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Teacher Resources by Grade
|1st - 2nd||3rd - 4th|
|5th - 6th||7th - 8th|
|9th - 10th||11th - 12th|
The Comic Book Show and Tell
|Grades||9 – 12|
|Lesson Plan Type||Standard Lesson|
|Estimated Time||Two 50-minute sessions|
El Paso, Texas
- Comic Vocabulary Definitions and Examples: Text Containers
- Comic Vocabulary Definitions and Examples: Layout & Design
- Comic Vocabulary Definitions and Examples: Angles
- Comic Strip Planning Sheet
- Comic Book Primer
- Comic Book Scripting Techniques
- Sample Comic Script and Visual Interpretation from Cedric the Dragon Slayer
- To compile a collection of comic books for this activity, check with your school and public libraries. In addition, you may want to ask local comic shops if they have any backstock from Free Comic Book Day. They are often eager to give these issues away. Be sure to preview the selections to make sure they are classroom-appropriate. This lesson uses Ultimate Spider-Man #1, but copies may be hard to find in bulk. The best strategies to make sure titles are suitable for the classroom are to ask a sales clerk to help you identify appropriate titles and to actually read through the comics. Picking up a few extra comics can come in handy later in the lesson when it is time to model page and panel layout. Most stores have quarter bins, boxes of comics selling for 25 cents each), which can provide inexpensive models and examples for students to explore. Graphic Novels: Resources for Teachers and Librarians is also a useful place to find information about comics suitable for your students.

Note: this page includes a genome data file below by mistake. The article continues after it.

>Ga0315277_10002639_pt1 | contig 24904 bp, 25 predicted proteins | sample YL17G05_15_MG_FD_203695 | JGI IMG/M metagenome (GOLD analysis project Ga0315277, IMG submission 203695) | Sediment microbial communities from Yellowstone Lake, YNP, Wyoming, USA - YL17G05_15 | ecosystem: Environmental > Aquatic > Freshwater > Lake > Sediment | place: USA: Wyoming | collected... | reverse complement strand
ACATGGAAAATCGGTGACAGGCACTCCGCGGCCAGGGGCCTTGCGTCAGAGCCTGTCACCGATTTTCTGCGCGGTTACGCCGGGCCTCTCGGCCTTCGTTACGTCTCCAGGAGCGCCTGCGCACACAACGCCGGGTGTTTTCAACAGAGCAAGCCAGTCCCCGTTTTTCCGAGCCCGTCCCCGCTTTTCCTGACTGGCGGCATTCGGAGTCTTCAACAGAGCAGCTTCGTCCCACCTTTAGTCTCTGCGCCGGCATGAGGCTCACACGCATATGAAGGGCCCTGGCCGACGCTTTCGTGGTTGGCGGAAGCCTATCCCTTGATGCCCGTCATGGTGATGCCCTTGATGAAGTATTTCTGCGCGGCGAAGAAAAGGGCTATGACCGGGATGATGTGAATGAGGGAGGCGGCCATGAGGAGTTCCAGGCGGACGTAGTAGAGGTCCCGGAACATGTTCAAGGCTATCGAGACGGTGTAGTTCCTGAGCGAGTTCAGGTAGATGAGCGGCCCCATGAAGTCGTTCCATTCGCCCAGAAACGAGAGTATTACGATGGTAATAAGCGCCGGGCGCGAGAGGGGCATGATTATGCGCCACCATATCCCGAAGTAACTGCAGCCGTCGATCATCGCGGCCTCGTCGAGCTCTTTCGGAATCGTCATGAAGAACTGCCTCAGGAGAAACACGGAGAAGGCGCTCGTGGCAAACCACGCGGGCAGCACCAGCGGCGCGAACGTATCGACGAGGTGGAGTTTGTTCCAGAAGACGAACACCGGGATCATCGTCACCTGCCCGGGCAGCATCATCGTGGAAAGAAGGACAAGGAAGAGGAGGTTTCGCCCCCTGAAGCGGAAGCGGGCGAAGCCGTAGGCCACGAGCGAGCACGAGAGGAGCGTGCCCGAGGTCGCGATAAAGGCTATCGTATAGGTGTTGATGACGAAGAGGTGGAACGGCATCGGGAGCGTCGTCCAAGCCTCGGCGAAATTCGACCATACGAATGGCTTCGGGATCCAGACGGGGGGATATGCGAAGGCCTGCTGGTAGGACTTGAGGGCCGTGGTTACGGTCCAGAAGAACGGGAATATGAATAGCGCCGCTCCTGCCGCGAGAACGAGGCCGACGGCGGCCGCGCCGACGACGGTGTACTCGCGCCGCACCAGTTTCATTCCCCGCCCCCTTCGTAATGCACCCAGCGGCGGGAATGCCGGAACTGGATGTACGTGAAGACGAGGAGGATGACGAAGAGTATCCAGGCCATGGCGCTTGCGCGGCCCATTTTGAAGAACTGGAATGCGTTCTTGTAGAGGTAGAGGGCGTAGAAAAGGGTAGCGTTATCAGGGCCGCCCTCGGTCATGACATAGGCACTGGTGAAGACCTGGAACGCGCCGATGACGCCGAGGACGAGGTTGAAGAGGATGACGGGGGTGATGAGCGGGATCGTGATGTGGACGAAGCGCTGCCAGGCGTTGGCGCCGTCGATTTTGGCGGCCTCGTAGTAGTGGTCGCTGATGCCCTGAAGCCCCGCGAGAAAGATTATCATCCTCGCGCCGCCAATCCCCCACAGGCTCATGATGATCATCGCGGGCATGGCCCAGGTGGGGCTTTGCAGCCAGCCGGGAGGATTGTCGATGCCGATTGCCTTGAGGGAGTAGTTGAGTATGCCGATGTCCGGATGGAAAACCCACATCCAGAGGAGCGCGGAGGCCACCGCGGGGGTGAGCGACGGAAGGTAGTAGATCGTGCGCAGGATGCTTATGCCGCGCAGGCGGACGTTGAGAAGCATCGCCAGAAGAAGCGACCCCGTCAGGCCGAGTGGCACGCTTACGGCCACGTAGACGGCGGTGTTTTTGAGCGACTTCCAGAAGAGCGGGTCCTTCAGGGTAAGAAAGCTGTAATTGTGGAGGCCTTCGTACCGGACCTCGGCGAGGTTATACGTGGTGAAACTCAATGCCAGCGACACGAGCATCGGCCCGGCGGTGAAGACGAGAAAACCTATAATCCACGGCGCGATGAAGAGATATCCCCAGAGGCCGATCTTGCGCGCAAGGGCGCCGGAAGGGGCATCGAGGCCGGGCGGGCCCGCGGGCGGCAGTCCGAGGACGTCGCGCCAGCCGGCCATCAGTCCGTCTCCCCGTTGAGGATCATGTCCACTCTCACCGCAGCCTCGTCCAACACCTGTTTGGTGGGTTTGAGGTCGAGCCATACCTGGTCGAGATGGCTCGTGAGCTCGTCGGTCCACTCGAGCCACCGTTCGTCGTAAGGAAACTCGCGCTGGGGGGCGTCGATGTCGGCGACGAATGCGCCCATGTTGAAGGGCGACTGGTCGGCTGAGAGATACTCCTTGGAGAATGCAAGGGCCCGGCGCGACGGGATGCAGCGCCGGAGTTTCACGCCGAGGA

- Ask students to read a comic book for homework to help activate their prior knowledge for the next day's workshop. Ultimate Spider Man #1 is a good choice.
- Decide the amount of detail to discuss in your exploration of comic book style. You may choose to include Text, Layout & Design, and Angles; or you may limit your discussion with the class to one or two of the areas. The handouts duplicate the information available in the Comic Vocabulary interactive. Use the option which is best for your class.
- To simplify the discussion of examples from the comics that students read as a class, you may want to make overheads of some pages from the books. This process will allow all students to look at the same elements and better ensure that the class follows the discussion.
- Test the Comic Vocabulary interactive on your computers to familiarize yourself with the tool and ensure that you have the Flash plug-in installed. You can download the plug-in from the technical support page.